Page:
IT Solutions

The principal service of this business area is the Amadeus Altéa Customer Management System[30] (CMS), a software suite which addresses airlines' sales and reservations, inventory management and departure control.

Unlike the carriers’ legacy IT systems, the Altéa platform is based on a common technical infrastructure and software. With Altéa, airlines outsource their IT operations onto a community platform which allows them to share information with both airline alliance and code-share partners.

The Altéa suite presently consists of four main modules:[31] Altéa Reservation, providing booking, pricing and ticketing management through a single interface; Altéa Inventory, providing schedule and seat capacity management on a flight-by-flight basis; Altéa Departure Control, a departure control system software package; and Altéa e-commerce, a software suite for airline e-commerce sales and support.

In 2009, the number of passengers boarded by airlines using Amadeus Altéa was 238 million.[32] Amadeus is extending its IT solutions business with the ongoing development of similar systems for rail companies, hotel chains, airport operators and ground handling companies.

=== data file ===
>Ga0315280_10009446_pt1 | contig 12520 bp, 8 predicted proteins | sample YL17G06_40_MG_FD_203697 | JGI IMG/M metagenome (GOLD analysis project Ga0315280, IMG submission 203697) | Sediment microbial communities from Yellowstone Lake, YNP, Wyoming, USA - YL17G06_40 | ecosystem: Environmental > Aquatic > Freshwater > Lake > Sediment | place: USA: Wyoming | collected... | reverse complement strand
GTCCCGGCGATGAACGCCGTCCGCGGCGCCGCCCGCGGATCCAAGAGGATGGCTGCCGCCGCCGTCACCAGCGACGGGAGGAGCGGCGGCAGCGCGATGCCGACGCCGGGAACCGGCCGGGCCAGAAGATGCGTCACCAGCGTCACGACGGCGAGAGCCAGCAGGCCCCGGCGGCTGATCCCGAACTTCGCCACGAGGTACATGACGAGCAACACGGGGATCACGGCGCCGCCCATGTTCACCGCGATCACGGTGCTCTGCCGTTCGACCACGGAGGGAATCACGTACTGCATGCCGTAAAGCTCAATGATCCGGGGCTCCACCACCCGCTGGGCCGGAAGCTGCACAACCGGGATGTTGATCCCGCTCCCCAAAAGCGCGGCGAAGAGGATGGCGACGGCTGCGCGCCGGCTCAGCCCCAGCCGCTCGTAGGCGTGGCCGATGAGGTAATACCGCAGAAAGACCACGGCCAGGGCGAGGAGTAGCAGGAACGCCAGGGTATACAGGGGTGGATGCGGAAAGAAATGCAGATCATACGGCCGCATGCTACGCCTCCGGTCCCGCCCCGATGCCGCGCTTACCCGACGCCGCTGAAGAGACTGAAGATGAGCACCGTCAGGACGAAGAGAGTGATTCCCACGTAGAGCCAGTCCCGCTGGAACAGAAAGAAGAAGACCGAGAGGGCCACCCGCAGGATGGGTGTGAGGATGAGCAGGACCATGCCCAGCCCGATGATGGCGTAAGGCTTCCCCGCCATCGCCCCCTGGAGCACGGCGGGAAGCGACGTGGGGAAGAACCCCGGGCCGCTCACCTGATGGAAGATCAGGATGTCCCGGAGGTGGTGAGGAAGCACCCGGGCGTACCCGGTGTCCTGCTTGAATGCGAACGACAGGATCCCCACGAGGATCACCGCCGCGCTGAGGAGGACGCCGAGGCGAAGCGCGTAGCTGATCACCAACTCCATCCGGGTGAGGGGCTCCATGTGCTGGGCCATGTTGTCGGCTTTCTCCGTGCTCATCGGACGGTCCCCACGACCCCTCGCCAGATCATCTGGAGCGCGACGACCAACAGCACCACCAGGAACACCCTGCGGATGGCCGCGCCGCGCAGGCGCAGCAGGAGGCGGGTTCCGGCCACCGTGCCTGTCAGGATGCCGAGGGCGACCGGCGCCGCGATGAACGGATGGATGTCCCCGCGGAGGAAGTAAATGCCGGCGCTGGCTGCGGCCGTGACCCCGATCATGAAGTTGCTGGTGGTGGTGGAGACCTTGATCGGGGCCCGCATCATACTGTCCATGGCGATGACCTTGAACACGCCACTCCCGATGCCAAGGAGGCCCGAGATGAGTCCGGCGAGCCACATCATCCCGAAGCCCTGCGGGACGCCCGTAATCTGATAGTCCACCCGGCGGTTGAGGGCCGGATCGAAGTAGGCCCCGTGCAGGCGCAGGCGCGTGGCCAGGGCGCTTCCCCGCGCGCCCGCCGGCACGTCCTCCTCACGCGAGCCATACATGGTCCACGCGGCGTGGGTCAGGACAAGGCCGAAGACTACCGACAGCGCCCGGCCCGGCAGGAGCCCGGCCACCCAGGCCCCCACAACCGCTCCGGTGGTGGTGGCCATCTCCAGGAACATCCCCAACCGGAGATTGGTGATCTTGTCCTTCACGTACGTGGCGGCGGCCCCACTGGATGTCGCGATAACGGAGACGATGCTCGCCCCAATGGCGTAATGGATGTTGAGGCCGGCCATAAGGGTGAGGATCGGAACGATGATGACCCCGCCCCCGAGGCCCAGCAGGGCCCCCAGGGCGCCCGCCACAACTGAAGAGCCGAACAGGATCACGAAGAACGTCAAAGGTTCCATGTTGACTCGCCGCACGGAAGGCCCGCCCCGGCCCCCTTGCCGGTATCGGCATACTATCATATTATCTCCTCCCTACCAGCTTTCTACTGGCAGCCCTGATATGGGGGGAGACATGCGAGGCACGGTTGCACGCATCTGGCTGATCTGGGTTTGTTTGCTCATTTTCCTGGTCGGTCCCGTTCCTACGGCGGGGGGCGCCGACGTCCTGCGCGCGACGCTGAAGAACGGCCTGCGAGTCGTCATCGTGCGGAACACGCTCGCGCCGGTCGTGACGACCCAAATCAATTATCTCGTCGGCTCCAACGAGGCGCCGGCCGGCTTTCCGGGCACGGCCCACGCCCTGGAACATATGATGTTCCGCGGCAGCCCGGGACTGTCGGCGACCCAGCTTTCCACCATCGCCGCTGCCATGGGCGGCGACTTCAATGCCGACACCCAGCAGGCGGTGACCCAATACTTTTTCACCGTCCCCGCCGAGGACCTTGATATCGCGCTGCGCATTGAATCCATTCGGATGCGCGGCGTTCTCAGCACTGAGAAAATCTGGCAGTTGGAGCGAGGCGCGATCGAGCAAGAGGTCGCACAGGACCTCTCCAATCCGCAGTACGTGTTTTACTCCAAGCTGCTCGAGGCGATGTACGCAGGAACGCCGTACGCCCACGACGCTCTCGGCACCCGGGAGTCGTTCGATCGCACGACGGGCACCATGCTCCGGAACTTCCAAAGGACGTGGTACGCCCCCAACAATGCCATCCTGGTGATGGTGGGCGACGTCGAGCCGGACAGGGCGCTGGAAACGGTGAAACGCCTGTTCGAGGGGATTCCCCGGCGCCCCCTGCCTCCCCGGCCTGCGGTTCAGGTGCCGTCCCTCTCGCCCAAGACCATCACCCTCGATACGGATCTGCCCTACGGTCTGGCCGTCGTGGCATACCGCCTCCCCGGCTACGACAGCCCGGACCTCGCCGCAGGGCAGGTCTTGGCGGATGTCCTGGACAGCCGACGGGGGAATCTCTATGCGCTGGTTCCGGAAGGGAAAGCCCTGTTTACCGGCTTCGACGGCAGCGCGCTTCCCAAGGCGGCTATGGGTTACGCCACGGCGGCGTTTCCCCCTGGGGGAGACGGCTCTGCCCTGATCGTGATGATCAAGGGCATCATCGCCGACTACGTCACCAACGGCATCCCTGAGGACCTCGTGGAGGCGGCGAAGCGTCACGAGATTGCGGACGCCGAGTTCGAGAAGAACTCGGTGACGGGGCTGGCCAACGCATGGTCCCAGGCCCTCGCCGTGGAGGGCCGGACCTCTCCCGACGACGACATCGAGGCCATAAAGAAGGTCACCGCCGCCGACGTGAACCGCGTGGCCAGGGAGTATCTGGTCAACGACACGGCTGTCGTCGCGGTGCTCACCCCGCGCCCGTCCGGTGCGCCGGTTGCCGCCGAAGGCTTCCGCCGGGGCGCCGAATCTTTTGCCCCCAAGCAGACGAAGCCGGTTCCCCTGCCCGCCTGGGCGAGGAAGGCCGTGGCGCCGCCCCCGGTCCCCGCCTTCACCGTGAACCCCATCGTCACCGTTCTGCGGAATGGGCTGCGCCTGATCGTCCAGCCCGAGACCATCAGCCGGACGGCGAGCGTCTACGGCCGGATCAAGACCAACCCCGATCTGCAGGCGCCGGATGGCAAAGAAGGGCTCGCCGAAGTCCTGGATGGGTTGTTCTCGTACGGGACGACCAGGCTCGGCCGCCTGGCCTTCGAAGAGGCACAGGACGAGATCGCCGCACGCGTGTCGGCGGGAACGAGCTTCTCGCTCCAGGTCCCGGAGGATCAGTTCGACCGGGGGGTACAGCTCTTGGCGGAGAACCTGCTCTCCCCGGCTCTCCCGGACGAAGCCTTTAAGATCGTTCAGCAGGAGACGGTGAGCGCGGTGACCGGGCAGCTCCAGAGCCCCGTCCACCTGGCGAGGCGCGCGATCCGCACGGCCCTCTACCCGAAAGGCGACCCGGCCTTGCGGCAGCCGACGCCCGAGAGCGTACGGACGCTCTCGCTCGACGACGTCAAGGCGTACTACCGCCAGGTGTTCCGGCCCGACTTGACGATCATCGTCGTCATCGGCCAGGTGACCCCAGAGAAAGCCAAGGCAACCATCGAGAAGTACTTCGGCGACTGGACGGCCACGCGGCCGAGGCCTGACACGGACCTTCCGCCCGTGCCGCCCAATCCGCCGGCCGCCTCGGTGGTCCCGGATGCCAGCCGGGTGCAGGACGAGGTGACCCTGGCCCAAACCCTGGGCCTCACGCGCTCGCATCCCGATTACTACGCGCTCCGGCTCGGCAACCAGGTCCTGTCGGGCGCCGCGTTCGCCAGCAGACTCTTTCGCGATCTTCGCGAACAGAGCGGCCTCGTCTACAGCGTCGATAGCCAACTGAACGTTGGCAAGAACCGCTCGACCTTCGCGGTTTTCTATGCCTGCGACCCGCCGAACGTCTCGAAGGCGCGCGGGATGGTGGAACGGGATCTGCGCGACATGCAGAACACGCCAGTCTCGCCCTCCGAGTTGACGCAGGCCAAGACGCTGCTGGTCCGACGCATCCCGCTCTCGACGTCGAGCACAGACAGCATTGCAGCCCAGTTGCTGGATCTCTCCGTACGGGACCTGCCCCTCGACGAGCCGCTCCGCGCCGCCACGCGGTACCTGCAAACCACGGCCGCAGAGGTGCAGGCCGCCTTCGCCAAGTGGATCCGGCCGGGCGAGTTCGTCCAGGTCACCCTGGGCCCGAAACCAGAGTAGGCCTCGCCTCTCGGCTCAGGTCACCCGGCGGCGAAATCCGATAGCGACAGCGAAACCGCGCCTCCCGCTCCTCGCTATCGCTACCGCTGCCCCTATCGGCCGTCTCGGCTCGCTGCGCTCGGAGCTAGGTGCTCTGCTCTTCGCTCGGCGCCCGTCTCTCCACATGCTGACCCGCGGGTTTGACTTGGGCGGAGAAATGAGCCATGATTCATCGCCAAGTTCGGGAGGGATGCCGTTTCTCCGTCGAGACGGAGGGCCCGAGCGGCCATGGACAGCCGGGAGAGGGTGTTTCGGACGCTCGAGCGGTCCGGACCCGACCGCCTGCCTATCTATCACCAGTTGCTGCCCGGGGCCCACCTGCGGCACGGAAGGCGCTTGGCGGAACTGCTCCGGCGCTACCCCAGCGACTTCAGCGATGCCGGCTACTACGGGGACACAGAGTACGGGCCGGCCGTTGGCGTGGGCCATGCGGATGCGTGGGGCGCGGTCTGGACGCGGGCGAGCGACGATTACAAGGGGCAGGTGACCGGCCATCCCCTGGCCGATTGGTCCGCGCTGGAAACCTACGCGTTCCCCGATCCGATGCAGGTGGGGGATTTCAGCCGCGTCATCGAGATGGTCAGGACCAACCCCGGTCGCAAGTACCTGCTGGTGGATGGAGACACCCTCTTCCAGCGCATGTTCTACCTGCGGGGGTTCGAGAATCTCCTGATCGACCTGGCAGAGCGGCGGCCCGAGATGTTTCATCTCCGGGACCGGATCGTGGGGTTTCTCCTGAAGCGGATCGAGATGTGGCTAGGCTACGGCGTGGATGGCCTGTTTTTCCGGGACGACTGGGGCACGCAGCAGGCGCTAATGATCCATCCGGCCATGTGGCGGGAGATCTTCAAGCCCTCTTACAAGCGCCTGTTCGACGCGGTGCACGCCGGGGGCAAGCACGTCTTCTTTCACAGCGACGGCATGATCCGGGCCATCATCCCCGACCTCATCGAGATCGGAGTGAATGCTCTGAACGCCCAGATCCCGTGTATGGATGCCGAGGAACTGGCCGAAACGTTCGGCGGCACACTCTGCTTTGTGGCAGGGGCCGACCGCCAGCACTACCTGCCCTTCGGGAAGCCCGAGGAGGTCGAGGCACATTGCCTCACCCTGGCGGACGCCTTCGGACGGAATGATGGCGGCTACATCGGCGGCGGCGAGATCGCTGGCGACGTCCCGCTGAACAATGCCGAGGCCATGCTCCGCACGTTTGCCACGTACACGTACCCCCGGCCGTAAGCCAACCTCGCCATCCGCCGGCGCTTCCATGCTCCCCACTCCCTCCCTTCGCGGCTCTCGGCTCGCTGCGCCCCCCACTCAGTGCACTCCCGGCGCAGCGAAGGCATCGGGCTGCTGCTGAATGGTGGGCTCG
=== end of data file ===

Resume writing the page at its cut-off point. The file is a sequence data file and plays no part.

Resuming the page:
On the morning of September 28, 2017, Amadeus reported a "network issue" resulting in a failure of check-in systems worldwide.[33]

Contribution to open source projects

According to a May 2015 investigation, Amadeus has contributed to the Docker open source software project.[34]

Business model and other business lines

The business model of Amadeus is booking fee or transaction based, which means that a fee is taken for each confirmed net booking made in the Amadeus CRS.[citation needed]

In late 1990s, a business division specialized in e-commerce was created.[clarification needed]

In 2000, Amadeus was awarded the development of two new operational applications for British Airways and Qantas: the inventory management and the departure control systems.[35] These products were outside of the core expertise domain of Amadeus and were built with the expertise of the airlines.